The problem with social media trying to replace traditional media is a lack of editorial scrutiny
Like it or not, we live in the age of the social internet. All we see, hear, and do can be made public goods for online consumption, if not by us, then by those around us. We post what we are eating, thinking, dreaming, reading, feeling, and even where we are at the moment for everyone else to see.
Social media is now the most engaging platform for people who want their views to be a public good, but don’t want to go through the editorial process to do so. A chicken-and-egg debate could be had on whether this social media craze brought about the mistrust in mainstream media or if the failure of the mainstream media to incorporate new media has led to the mistrust, but there certainly seems to be a correlation.
Nonetheless, we now stand at an age where news often breaks on the social internet and then reaches the established media as they must cross check to avoid legal liabilities, and doing so requires time and effort. The social media maniac does not need to go through all of these hoops, she can simply share whatever she thinks may be the truth, and thus indulge in the propagation of fake news.
That is when the views posted on social media become the breaking news and the mainstream media only gets to react on a reaction, thus furthering the cycle of passing views as news. Which begs the question: Who should be blamed (or prosecuted) for fake news?
This is tough, especially in terms of news snippets which originate through social media posts rather than a website. Maybe the original poster had some shred of reality in their tweet, but by the time it reaches the end user it becomes distorted to a dangerous lie that may cause violence and instability. While a lot of times users willingly do this, many a time this happens without intent as social media is designed to feed upon what is polarizing and controversial rather than what is unifying and normal.
Social media was not designed for the task it has taken up today. It was designed for photos of puppies and family events. However, today, it has become much more than that. It is a platform for citizen journalism, blogging/vlogging, entrepreneurship, education, motivational speaking, and many other things. But above all, at least from my perspective, politicking on social media seems to be the most problematic wing of these corollary usages.
Why is politicking on social media so widely popular? Possibly because it has no editorial scrutiny. Why is politicking on social media so dangerous? Again, possibly because it has no editorial scrutiny.
Anyone with any level of skill and knowledge would engage in opining about the political ongoings on social media, and at times when traditional institutions (eg the press and the three branches of government) fail, they would take up their roles as well. We have seen this phenomenon with hundreds of people sharing false news during and after the Jigatola attacks and we have seen the social media trials of many alleged rapists and other criminals.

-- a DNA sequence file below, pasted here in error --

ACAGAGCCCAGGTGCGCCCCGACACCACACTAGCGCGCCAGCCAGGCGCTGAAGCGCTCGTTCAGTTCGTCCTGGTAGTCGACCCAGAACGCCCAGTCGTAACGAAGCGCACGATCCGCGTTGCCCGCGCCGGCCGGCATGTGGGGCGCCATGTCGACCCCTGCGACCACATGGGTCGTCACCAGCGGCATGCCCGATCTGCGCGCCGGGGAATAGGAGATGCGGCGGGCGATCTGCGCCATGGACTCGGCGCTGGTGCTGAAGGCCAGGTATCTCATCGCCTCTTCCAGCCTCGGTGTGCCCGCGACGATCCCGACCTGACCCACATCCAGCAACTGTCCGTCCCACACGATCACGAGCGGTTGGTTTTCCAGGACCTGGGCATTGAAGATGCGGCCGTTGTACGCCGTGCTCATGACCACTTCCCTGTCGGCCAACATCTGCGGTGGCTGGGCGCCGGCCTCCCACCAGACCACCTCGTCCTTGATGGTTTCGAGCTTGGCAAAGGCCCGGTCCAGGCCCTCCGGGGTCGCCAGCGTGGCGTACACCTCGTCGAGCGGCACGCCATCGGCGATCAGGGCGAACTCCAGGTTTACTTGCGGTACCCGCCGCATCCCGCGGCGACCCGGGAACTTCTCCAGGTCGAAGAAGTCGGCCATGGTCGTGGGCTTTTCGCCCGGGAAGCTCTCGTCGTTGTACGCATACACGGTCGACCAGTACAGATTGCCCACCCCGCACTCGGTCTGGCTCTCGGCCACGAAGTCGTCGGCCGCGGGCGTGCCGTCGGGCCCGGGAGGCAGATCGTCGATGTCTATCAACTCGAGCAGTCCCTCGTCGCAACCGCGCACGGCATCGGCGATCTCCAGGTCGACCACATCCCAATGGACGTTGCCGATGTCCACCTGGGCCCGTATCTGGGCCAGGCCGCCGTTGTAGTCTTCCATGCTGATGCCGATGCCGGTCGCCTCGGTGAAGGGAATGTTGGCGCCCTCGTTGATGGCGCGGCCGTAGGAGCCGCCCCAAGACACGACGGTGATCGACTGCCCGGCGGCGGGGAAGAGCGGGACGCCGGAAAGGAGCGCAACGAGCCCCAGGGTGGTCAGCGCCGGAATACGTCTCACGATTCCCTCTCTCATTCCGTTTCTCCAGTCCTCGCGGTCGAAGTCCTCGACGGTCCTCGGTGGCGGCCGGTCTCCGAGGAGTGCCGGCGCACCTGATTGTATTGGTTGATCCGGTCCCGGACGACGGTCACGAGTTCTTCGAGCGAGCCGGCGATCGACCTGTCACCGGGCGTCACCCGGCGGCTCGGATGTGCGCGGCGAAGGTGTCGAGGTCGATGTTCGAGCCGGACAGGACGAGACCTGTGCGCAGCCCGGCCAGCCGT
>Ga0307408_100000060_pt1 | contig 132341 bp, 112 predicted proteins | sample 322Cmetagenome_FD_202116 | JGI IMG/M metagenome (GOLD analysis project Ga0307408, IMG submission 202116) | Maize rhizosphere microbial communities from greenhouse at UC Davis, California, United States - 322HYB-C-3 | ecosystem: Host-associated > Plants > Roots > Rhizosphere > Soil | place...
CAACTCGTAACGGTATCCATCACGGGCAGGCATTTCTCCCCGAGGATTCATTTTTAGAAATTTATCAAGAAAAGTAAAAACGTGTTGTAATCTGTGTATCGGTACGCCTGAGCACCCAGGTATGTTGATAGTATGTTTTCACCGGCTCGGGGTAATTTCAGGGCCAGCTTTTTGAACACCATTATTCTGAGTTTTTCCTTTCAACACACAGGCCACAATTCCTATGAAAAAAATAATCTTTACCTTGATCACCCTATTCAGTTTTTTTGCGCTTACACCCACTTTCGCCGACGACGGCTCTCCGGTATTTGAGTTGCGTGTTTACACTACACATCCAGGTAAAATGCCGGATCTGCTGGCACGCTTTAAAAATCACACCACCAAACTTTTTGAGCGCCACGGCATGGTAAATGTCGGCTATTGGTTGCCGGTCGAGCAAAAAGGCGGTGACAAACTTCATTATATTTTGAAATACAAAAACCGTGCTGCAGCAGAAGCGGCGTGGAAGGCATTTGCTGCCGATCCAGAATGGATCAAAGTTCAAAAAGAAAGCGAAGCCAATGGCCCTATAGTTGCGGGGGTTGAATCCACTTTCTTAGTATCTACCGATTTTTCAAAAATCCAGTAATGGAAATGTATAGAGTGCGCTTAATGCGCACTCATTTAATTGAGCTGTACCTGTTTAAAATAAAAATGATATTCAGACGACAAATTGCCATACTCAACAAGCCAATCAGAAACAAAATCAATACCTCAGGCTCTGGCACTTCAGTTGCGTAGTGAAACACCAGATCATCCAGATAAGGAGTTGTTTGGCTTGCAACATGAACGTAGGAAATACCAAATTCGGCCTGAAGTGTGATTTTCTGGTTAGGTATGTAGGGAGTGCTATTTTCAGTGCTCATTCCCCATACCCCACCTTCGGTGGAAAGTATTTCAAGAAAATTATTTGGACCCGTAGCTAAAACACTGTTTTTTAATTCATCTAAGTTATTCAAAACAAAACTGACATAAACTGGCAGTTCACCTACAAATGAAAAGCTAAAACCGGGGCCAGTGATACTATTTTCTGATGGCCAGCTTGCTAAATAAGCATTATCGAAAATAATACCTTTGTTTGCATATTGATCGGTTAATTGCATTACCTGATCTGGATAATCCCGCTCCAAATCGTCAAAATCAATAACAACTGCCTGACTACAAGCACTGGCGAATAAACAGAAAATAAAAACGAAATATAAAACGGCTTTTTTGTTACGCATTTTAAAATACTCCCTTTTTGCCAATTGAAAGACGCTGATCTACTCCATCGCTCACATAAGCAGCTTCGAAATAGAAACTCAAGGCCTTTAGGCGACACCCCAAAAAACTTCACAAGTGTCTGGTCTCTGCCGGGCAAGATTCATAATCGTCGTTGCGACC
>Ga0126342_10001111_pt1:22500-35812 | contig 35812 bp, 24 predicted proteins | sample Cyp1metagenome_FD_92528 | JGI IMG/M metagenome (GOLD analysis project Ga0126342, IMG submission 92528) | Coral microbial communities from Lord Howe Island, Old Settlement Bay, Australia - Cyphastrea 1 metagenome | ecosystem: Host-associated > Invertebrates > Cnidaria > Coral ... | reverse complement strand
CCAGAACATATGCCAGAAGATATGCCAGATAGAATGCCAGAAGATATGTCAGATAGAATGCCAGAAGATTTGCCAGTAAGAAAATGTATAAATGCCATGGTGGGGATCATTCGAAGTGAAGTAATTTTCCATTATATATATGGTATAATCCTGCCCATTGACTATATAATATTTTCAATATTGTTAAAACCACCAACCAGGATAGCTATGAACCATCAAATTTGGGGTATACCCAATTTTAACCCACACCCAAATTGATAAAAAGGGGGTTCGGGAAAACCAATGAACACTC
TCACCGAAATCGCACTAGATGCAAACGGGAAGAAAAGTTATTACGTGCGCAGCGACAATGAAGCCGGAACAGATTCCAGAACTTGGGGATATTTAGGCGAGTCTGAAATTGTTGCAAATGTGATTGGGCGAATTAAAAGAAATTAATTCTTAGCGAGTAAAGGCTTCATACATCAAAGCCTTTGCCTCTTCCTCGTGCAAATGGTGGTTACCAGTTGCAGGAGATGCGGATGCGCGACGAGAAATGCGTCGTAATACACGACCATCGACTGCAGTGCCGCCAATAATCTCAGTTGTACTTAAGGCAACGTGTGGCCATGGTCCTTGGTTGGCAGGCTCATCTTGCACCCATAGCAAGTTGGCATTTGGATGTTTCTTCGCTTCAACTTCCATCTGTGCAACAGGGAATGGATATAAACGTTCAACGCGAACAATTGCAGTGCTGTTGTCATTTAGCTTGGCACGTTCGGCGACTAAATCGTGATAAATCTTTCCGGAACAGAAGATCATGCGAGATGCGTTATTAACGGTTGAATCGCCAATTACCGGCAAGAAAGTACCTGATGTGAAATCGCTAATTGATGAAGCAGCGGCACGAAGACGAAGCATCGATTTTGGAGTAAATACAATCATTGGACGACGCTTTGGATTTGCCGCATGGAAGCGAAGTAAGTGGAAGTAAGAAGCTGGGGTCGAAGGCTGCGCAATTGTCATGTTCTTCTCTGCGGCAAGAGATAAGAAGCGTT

As all the traditional institutions stand on flimsy ground in Bangladesh right now, social media is fast to take on the role of any institution that it perceives as failing. This is a very bad news, because platforms such as Facebook have no editorial scrutiny and no checks-and-balances. They are based entirely on majoritarianism, built around controversies and polarizations. Even the sentence written above alone should alert us of an unknown danger -- a danger that we do not know how to avert.
Spread of rumours in Bangladesh or the epidemic of fake news in the US cannot be fully stopped by turning towards censorship, and thus making the new media mimic the old media platforms which have already failed to represent, because newer platforms for chatter always emerge and thus gain more notoriety.
And even if the current platforms of new media are censored or altered, a route that Facebook is now taking, the false news and the rumours will find a new language through satire and memes and thereby, the fight against fake news would be undone.
Mass arrests and censorship are not a good answer to the fake news crisis in the long term. We must work towards a new institutional design that can properly address the grievances of the people without falling prey to majoritarianism, populism, and illiberalism.
Also, the current institutions, as outlined above, need to be nimble enough so that there are no vacuums in the society that new unedited media has to fill. The old institutions are already tested by time and are somewhat trustworthy under the existing checks and balances.
Either these old institutions need to be renewed, or a new institution must be erected. Otherwise, the great threat that the unedited social media possesses would run amuck and raise havoc whenever the old guard fails.
Anupam Debashis Roy is Editor of Muktiforum.